Canada's Yuki Tsubota crashes on the final jump in the ladies' ski slopestyle at the Rosa Khutor Extreme Park during the Winter Olympics in Sochi, Russia, Tuesday, Feb. 11, 2014. (Mark Reis/Colorado Springs Gazette/MCT via Getty Images)

If your teen is a skateboarder, snowboarder, or skiing fanatic, you know that injuriesare just as much part of the scene as the skaterboy hairdo. It is just expected, like the sun coming up each day. Experts say that less than 4 injuries occur for every 1,000 days of skateboarding, skiing, or snowboarding. Sometimes these injuries are minor and only require home care. Sometimes, however, they can be more critical and life-threatening, requiring you to call for medical help for your teen or for you to take him to the emergency room.

Knee and Ankle Sprains –Twisting and Shouting

Twisting, winding, and twirling down the slope of snow or slope of cement can put a bit of a strain on your teen’s ankles and knees. Ankles get sprained easily, especially when they are extended past the point of resistance. Knees are built to only twist in one direction and they are fluently sprained when bent in an unnatural position. Sprains are everyday among teens that engage in outdoor activities and sports like skateboarding, snowboarding, and skiing. Most sprains can be cared for at home and are not serious. If your teen experiences a sprain, you can anticipate bruising, pain, swelling, and a decrease in range of motion of the ankle or knee.

R.I.C.E. – It’s Not Just for Breakfast Anymore!

The main method for treating sprains is the R.I.C.E. method. R.I.C.E. represents Rest, Ice, Compress, and Elevate. For your teen’s sprains, here is some sound advice:

R: Rest. Your teen should stop the activity as soon as the ankle or knee starts to ache or pain is felt. Advise him to rest the knee or ankle for a while by sitting down for around an hour. If the discomfort stops after he has had a short rest, have him gently rotate and flex the area to see if there is any remaining pain and discomfort. If no pain exists, then he can hit the slopes again or the cement, whichever the case. If the area still hurts him, he will need I.C.E. it, so continue reading on for more advice.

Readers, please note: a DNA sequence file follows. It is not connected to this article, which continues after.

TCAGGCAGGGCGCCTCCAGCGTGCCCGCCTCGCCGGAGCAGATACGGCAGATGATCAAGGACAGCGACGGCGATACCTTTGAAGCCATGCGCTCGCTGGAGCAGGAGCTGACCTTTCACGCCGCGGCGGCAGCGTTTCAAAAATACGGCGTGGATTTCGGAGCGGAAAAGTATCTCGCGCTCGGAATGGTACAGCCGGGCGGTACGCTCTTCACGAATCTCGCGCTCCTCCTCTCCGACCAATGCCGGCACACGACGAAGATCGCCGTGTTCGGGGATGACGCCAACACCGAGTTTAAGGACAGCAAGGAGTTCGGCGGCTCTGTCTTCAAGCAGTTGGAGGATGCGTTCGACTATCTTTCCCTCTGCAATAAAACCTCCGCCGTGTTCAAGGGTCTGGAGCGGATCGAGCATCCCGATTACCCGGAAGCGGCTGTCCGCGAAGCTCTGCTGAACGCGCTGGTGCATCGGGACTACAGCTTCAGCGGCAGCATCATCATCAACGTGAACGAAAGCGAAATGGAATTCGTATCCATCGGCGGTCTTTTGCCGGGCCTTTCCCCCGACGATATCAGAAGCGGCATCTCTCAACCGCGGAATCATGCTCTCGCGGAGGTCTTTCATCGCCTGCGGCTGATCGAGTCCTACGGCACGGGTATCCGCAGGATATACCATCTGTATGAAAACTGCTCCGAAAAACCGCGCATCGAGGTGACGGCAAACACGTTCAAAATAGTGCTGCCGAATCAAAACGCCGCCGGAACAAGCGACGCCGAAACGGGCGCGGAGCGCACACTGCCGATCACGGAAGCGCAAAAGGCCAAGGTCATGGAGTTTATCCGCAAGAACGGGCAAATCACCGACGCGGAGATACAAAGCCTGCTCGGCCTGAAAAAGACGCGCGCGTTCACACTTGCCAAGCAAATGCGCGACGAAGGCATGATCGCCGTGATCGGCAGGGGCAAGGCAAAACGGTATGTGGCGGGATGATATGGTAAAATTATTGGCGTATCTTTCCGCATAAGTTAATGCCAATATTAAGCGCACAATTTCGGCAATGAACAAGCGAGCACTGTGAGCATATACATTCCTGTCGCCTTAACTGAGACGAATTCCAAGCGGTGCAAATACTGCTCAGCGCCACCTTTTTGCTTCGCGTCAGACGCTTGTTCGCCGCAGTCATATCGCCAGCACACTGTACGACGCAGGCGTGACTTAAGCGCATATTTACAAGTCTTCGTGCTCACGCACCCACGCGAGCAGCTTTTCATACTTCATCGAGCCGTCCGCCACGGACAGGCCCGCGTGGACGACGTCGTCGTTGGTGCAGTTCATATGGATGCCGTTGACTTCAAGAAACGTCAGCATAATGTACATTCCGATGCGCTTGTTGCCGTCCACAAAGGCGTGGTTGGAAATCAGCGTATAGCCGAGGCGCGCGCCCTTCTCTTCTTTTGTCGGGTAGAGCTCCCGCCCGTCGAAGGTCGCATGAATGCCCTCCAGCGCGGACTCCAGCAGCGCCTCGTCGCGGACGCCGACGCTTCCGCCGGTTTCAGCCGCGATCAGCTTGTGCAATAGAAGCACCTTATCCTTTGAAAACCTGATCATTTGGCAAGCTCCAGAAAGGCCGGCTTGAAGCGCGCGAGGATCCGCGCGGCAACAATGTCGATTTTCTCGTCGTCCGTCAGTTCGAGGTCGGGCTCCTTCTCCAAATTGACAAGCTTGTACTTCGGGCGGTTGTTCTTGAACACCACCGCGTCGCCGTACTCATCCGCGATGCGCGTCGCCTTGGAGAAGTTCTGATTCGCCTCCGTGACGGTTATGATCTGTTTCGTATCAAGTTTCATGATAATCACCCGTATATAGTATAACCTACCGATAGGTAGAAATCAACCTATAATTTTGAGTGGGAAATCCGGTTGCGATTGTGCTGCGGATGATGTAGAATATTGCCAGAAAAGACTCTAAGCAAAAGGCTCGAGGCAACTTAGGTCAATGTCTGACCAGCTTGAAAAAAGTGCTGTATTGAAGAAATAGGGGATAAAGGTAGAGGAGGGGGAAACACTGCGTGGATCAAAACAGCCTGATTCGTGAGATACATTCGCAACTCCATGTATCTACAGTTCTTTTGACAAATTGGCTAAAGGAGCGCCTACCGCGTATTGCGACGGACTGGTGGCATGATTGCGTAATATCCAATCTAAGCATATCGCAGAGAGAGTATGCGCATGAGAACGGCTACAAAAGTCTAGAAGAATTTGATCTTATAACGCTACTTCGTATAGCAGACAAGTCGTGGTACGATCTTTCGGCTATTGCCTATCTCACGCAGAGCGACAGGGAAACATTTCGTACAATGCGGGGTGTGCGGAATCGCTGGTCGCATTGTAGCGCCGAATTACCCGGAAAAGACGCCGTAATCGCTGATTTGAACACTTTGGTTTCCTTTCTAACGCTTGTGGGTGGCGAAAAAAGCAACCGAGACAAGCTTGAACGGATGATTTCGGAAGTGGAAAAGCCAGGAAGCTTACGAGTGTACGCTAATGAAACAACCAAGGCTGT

I:  Ice. Be sure you do NOT apply ice directly onto the skin! Instead, apply an ice pack wrapped in towel for 20 minutes on the sprained knee or ankle. Ice is important for minor wounds and twists that don’t stop aching after a short rest period. For serious sprains, you should apply ice to your teen’s sprains pronto. Even if you are going to seek medical help, you should ice the area down anyway. Apply an ice pack or just use a bag of frozen peas. Some parents put ice in a Ziplock bag and cover it with a cloth.

C:  Compression. This simply means you need to wrap your teen’s sprained knee or ankle with an ACE bandage. Be sure to wrap it snugly but not too firmly. The pressure encourages the stray fluid that is at the hurt area to get back into the vessels where it belongs and circulate back to the heart. Do this for even simple sprains to reduce the chance of swelling and support the affected area. Once the knee or ankle is wrapped, apply the ice on top of the bandage.

E:  Elevate. To elevate the area, simply make your teen raise the leg above the heart right away. He should also do this at night, too. The purpose of this is so gravity will help drain the excess fluid from the tissues.

Fierce Frostbite and Hateful Hypothermia

childrenskiingdownhillwithhelmetsandgogglesIf your teen is outdoors and it’s cold, frostbite can sneak up and bite like a snake, as hypothermia can. Tell your teen that when he feels that ‘pins and needles’ feeling, that’s his warning sign to get the area warmed fast. He could also get to a warm area and stay for a while. When frostbite occurs, the skin will turn bright pink and then goes to red. Your teen may even notice mild swelling. Severe frostbite makes the skin turn dark or gray-blue. With hypothermia, as the body temperature goes down, your teen’s heart beat and breathing speeds up. He will also get clumsy, confused, and feel really sleepy. Both frostbite and hypothermia are serious situations and your teen should seek medical care should they occur.